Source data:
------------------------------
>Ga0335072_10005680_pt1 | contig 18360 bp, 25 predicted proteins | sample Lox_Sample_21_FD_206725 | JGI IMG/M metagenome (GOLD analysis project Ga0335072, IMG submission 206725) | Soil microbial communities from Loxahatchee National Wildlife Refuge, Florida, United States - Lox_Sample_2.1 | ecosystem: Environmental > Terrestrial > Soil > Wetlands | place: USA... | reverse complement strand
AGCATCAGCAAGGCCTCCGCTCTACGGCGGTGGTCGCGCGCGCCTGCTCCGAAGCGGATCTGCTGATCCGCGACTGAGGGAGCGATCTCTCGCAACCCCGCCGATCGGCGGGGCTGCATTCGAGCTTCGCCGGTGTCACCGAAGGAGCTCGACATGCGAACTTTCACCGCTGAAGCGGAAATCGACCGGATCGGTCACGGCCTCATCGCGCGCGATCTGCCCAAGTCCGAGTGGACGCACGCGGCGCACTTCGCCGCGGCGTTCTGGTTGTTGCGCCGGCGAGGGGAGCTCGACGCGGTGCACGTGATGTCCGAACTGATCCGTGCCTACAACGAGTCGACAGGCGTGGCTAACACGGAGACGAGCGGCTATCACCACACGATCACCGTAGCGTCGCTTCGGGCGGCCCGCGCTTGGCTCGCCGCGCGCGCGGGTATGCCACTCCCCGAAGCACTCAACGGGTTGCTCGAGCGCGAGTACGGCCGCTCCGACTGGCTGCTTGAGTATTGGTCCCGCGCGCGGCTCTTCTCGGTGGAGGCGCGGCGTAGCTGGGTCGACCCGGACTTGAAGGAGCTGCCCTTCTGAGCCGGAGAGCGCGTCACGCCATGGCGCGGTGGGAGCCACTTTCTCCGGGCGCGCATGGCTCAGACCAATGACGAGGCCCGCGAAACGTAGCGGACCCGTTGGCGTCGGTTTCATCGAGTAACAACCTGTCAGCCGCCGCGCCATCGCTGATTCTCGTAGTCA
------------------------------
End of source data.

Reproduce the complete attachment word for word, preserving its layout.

>Ga0335072_10005680_pt1 | contig 18360 bp, 25 predicted proteins | sample Lox_Sample_21_FD_206725 | JGI IMG/M metagenome (GOLD analysis project Ga0335072, IMG submission 206725) | Soil microbial communities from Loxahatchee National Wildlife Refuge, Florida, United States - Lox_Sample_2.1 | ecosystem: Environmental > Terrestrial > Soil > Wetlands | place: USA... | reverse complement strand
AGCATCAGCAAGGCCTCCGCTCTACGGCGGTGGTCGCGCGCGCCTGCTCCGAAGCGGATCTGCTGATCCGCGACTGAGGGAGCGATCTCTCGCAACCCCGCCGATCGGCGGGGCTGCATTCGAGCTTCGCCGGTGTCACCGAAGGAGCTCGACATGCGAACTTTCACCGCTGAAGCGGAAATCGACCGGATCGGTCACGGCCTCATCGCGCGCGATCTGCCCAAGTCCGAGTGGACGCACGCGGCGCACTTCGCCGCGGCGTTCTGGTTGTTGCGCCGGCGAGGGGAGCTCGACGCGGTGCACGTGATGTCCGAACTGATCCGTGCCTACAACGAGTCGACAGGCGTGGCTAACACGGAGACGAGCGGCTATCACCACACGATCACCGTAGCGTCGCTTCGGGCGGCCCGCGCTTGGCTCGCCGCGCGCGCGGGTATGCCACTCCCCGAAGCACTCAACGGGTTGCTCGAGCGCGAGTACGGCCGCTCCGACTGGCTGCTTGAGTATTGGTCCCGCGCGCGGCTCTTCTCGGTGGAGGCGCGGCGTAGCTGGGTCGACCCGGACTTGAAGGAGCTGCCCTTCTGAGCCGGAGAGCGCGTCACGCCATGGCGCGGTGGGAGCCACTTTCTCCGGGCGCGCATGGCTCAGACCAATGACGAGGCCCGCGAAACGTAGCGGACCCGTTGGCGTCGGTTTCATCGAGTAACAACCTGTCAGCCGCCGCGCCATCGCTGATTCTCGTAGTCA